“Bridging this gap will require initiatives to improve the uptake of practice guidelines and to increase confidence in prescribing opioids for dyspnea refractory to conventional treatment,” conclude the authors of the report in the Canadian Medical Association Journal issued April 23 online.
Dr. Graeme Rocker, at Dalhousie University in Halifax, Nova Scotia, and colleagues explain that a recent national guideline from the Canadian Thoracic Society recommends the use of opioids for refractory dyspnea in patients with advanced COPD. However, long-standing practice may inhibit the uptake of this recommendation.
To increase understanding of the issues, the team conducted a qualitative study with eight patients with advanced COPD taking morphine or fentanyl for severe dyspneic episodes, 12 caregivers, and 28 physicians.
All patients reported that opioids improved their quality of life, relieved their dyspnea, or both. The caregivers saw the benefit as substantial and did not feel adverse effects were much of a concern, the authors report.
The physicians interviewed practiced family medicine (n = 10), respiratory medicine (n = 6), internal medicine (n = 6) and palliative medicine (n = 6). “They expressed various levels of comfort with prescribing and administering opioids in hospital settings; most were uncomfortable with prescribing opioids in home or community settings,” the investigators found.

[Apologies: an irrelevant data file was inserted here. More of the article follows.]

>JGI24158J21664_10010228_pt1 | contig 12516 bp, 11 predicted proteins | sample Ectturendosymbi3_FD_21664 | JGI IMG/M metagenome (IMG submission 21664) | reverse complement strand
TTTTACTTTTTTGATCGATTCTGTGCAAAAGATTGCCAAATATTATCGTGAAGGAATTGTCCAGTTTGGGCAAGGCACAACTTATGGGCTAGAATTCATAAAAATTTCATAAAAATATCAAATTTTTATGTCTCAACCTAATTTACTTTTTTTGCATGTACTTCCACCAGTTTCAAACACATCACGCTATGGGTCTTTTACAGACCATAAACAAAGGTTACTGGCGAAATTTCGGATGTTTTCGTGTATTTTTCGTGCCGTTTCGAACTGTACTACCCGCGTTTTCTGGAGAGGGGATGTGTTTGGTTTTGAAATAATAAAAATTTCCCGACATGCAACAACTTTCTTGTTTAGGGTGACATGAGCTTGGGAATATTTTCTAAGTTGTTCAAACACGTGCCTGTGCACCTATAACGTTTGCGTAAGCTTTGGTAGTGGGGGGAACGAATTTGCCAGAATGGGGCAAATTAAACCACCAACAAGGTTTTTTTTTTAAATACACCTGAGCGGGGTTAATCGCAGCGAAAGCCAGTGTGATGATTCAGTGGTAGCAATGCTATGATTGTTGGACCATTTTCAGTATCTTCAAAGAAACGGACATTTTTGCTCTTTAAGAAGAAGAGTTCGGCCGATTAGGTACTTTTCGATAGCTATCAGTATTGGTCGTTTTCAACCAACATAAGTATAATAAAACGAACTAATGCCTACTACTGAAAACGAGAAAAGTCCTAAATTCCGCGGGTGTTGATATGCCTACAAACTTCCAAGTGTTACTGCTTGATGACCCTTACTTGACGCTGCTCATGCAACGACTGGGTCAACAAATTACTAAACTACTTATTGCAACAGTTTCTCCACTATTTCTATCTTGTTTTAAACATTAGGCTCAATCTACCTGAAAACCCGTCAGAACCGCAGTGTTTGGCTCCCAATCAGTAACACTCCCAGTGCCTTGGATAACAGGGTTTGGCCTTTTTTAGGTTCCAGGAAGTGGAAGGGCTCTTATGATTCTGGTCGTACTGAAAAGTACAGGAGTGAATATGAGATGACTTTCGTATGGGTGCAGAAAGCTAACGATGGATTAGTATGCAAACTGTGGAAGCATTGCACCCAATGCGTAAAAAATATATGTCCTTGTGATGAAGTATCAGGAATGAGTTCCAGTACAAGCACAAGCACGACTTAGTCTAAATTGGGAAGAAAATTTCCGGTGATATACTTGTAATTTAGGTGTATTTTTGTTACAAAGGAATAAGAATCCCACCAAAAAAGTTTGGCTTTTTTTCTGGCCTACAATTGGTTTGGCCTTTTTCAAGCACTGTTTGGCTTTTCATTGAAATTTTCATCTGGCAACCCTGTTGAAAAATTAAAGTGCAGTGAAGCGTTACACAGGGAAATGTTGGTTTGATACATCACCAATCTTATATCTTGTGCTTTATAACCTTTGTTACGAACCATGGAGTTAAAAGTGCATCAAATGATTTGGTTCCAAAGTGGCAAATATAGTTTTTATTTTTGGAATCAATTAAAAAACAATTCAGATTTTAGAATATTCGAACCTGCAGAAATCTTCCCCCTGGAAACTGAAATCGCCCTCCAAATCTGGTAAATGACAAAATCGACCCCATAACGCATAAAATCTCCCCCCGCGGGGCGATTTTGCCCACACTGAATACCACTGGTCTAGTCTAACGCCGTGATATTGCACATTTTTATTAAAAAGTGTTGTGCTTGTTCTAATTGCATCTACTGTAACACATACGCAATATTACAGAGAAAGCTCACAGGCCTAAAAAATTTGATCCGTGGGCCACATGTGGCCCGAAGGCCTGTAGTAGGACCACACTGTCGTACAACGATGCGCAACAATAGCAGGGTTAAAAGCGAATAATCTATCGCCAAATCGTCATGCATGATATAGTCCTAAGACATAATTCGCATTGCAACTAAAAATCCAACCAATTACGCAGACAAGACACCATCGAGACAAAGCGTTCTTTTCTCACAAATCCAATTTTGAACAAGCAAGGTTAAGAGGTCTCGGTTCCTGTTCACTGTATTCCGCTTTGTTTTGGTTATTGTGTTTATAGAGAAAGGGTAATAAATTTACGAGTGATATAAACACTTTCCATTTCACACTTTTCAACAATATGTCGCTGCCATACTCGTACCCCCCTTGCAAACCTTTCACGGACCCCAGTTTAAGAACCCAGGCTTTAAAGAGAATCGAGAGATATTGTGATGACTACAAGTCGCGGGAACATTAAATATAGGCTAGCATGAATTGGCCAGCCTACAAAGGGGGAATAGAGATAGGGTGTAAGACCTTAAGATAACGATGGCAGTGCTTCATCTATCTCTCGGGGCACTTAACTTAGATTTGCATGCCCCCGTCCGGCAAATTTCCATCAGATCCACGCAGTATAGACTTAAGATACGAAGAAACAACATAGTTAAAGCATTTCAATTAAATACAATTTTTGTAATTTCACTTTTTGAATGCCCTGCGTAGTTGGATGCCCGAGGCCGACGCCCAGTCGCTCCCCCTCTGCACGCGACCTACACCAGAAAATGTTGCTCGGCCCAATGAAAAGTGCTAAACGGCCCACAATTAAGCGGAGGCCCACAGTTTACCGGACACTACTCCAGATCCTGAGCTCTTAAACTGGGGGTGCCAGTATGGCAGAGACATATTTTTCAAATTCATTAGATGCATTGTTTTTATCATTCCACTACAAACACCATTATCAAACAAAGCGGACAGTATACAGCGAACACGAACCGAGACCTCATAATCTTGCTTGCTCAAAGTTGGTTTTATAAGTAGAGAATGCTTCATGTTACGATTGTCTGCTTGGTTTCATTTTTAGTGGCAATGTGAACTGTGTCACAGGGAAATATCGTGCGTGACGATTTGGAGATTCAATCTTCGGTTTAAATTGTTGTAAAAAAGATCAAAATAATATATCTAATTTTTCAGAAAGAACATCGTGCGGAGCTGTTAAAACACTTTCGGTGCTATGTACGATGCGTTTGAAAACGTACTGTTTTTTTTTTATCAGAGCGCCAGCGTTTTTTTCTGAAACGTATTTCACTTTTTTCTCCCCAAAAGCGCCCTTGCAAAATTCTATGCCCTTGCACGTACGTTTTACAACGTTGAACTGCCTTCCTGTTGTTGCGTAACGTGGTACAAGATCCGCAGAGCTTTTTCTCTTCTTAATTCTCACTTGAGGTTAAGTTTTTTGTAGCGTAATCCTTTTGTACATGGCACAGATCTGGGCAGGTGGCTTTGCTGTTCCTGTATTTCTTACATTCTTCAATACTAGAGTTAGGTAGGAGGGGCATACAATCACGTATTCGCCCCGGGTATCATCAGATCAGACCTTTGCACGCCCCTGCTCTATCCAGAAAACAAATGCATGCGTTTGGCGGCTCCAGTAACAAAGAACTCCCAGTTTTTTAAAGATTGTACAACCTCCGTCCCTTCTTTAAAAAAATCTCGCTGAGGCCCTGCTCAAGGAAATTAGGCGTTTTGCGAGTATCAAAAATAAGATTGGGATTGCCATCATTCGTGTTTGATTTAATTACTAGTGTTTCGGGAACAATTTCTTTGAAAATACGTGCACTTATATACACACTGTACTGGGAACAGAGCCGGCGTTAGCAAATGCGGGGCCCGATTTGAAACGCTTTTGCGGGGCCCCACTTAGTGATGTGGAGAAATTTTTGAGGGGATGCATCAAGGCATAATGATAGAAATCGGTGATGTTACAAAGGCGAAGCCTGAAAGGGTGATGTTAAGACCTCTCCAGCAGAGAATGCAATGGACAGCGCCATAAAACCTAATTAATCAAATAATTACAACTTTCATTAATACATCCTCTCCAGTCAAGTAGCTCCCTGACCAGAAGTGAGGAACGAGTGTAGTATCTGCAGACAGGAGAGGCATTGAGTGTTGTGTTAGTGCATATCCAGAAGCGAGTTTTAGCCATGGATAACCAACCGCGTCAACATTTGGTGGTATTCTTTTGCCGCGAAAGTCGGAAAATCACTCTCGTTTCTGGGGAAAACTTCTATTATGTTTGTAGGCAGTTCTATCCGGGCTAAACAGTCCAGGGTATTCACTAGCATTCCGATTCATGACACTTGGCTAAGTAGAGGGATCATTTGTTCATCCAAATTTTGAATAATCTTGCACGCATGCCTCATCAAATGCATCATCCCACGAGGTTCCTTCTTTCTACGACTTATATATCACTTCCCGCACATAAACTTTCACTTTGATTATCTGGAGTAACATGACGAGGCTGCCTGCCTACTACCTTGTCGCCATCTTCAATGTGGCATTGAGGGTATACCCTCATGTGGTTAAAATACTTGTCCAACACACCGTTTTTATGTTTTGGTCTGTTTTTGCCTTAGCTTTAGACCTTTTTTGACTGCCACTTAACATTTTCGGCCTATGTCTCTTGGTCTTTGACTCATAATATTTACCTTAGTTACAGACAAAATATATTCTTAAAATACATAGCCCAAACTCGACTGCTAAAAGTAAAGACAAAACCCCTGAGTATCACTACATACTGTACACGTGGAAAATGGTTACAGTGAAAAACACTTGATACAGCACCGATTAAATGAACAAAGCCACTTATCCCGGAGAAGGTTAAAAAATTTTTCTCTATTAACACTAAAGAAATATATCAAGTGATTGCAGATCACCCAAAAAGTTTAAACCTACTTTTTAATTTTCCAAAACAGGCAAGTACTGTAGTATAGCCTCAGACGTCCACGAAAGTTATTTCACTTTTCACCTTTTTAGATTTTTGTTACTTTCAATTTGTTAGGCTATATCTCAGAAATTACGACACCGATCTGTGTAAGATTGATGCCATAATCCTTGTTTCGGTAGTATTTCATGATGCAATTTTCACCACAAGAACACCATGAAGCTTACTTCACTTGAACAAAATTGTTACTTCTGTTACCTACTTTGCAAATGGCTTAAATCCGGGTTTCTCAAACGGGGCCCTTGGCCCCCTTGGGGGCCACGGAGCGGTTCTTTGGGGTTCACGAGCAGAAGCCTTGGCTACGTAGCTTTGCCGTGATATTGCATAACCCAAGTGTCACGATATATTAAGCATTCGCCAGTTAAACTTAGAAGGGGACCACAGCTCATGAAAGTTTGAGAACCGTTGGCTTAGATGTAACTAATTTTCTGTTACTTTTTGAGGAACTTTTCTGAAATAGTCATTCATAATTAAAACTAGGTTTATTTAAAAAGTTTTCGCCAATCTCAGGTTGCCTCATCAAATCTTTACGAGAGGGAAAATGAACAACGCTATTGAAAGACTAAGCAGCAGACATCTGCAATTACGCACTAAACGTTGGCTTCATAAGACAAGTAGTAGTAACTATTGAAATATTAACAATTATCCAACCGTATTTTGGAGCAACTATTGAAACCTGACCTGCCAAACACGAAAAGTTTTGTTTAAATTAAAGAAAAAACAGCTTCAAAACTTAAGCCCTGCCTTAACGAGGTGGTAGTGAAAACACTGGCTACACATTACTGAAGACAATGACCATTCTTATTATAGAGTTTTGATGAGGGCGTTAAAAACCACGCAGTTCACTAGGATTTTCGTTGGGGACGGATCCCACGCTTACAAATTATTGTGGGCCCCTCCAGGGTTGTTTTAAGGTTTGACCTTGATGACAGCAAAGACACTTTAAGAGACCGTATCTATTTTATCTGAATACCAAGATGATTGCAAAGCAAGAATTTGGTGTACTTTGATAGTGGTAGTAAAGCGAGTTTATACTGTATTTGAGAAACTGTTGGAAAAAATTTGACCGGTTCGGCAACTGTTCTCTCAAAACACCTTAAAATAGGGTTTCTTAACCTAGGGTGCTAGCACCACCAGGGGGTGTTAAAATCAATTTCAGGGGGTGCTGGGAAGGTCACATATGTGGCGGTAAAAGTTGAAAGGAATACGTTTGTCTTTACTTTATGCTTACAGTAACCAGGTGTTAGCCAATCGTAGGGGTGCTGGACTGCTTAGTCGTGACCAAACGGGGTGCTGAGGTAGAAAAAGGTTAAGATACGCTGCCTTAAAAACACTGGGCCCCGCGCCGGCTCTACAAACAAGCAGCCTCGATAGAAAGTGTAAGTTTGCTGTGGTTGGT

For many of the physicians, the risk of respiratory depression, lack of knowledge about opioids, and the possibility of censure for prescribing opioids in this setting were a concern.
“From a medical perspective, a shroud of uncertainty and disquiet continues to surround the use and prescription of opioids for patients with COPD,” Dr. Rocker and colleagues write.
Still, they conclude, “Evidence is accumulating to suggest that soon the appropriate question will no longer be if we should prescribe opioids to help palliate refractory dyspnea in patients living with advanced COPD, but rather how to do this competently and when.”